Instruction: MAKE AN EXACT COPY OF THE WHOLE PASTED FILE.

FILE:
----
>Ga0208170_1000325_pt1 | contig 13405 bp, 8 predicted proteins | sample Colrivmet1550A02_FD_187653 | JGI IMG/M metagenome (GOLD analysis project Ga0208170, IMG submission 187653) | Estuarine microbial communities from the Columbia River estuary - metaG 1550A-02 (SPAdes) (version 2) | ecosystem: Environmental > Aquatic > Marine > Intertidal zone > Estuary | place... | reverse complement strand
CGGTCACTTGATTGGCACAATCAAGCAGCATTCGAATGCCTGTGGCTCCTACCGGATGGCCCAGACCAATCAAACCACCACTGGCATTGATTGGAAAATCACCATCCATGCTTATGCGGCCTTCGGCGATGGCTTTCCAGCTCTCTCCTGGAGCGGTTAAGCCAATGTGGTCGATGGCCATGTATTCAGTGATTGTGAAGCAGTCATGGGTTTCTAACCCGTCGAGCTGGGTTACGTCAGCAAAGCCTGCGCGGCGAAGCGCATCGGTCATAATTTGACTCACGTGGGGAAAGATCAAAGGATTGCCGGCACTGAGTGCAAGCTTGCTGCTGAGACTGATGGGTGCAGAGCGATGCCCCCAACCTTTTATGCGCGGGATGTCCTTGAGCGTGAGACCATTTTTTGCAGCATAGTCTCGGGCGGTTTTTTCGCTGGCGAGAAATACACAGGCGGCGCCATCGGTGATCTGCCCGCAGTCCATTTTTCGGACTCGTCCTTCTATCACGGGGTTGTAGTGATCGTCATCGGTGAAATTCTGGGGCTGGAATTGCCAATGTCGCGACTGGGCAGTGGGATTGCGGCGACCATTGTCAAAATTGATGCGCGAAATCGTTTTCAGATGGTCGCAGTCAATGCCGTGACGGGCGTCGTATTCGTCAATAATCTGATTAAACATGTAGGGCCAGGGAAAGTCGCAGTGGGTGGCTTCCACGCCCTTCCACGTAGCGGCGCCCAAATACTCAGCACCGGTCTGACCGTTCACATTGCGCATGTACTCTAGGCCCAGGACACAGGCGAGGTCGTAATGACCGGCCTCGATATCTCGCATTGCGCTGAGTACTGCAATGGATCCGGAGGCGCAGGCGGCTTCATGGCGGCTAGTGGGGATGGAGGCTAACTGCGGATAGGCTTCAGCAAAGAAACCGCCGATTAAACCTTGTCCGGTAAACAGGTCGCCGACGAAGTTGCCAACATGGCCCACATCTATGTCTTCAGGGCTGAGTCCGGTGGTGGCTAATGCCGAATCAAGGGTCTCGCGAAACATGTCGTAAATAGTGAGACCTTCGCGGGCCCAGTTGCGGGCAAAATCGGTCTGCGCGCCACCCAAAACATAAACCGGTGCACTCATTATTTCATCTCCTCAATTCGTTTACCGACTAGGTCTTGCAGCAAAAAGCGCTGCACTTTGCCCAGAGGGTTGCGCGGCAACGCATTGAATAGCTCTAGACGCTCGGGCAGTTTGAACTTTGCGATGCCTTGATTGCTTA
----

>Ga0208170_1000325_pt1 | contig 13405 bp, 8 predicted proteins | sample Colrivmet1550A02_FD_187653 | JGI IMG/M metagenome (GOLD analysis project Ga0208170, IMG submission 187653) | Estuarine microbial communities from the Columbia River estuary - metaG 1550A-02 (SPAdes) (version 2) | ecosystem: Environmental > Aquatic > Marine > Intertidal zone > Estuary | place... | reverse complement strand
CGGTCACTTGATTGGCACAATCAAGCAGCATTCGAATGCCTGTGGCTCCTACCGGATGGCCCAGACCAATCAAACCACCACTGGCATTGATTGGAAAATCACCATCCATGCTTATGCGGCCTTCGGCGATGGCTTTCCAGCTCTCTCCTGGAGCGGTTAAGCCAATGTGGTCGATGGCCATGTATTCAGTGATTGTGAAGCAGTCATGGGTTTCTAACCCGTCGAGCTGGGTTACGTCAGCAAAGCCTGCGCGGCGAAGCGCATCGGTCATAATTTGACTCACGTGGGGAAAGATCAAAGGATTGCCGGCACTGAGTGCAAGCTTGCTGCTGAGACTGATGGGTGCAGAGCGATGCCCCCAACCTTTTATGCGCGGGATGTCCTTGAGCGTGAGACCATTTTTTGCAGCATAGTCTCGGGCGGTTTTTTCGCTGGCGAGAAATACACAGGCGGCGCCATCGGTGATCTGCCCGCAGTCCATTTTTCGGACTCGTCCTTCTATCACGGGGTTGTAGTGATCGTCATCGGTGAAATTCTGGGGCTGGAATTGCCAATGTCGCGACTGGGCAGTGGGATTGCGGCGACCATTGTCAAAATTGATGCGCGAAATCGTTTTCAGATGGTCGCAGTCAATGCCGTGACGGGCGTCGTATTCGTCAATAATCTGATTAAACATGTAGGGCCAGGGAAAGTCGCAGTGGGTGGCTTCCACGCCCTTCCACGTAGCGGCGCCCAAATACTCAGCACCGGTCTGACCGTTCACATTGCGCATGTACTCTAGGCCCAGGACACAGGCGAGGTCGTAATGACCGGCCTCGATATCTCGCATTGCGCTGAGTACTGCAATGGATCCGGAGGCGCAGGCGGCTTCATGGCGGCTAGTGGGGATGGAGGCTAACTGCGGATAGGCTTCAGCAAAGAAACCGCCGATTAAACCTTGTCCGGTAAACAGGTCGCCGACGAAGTTGCCAACATGGCCCACATCTATGTCTTCAGGGCTGAGTCCGGTGGTGGCTAATGCCGAATCAAGGGTCTCGCGAAACATGTCGTAAATAGTGAGACCTTCGCGGGCCCAGTTGCGGGCAAAATCGGTCTGCGCGCCACCCAAAACATAAACCGGTGCACTCATTATTTCATCTCCTCAATTCGTTTACCGACTAGGTCTTGCAGCAAAAAGCGCTGCACTTTGCCCAGAGGGTTGCGCGGCAACGCATTGAATAGCTCTAGACGCTCGGGCAGTTTGAACTTTGCGATGCCTTGATTGCTTA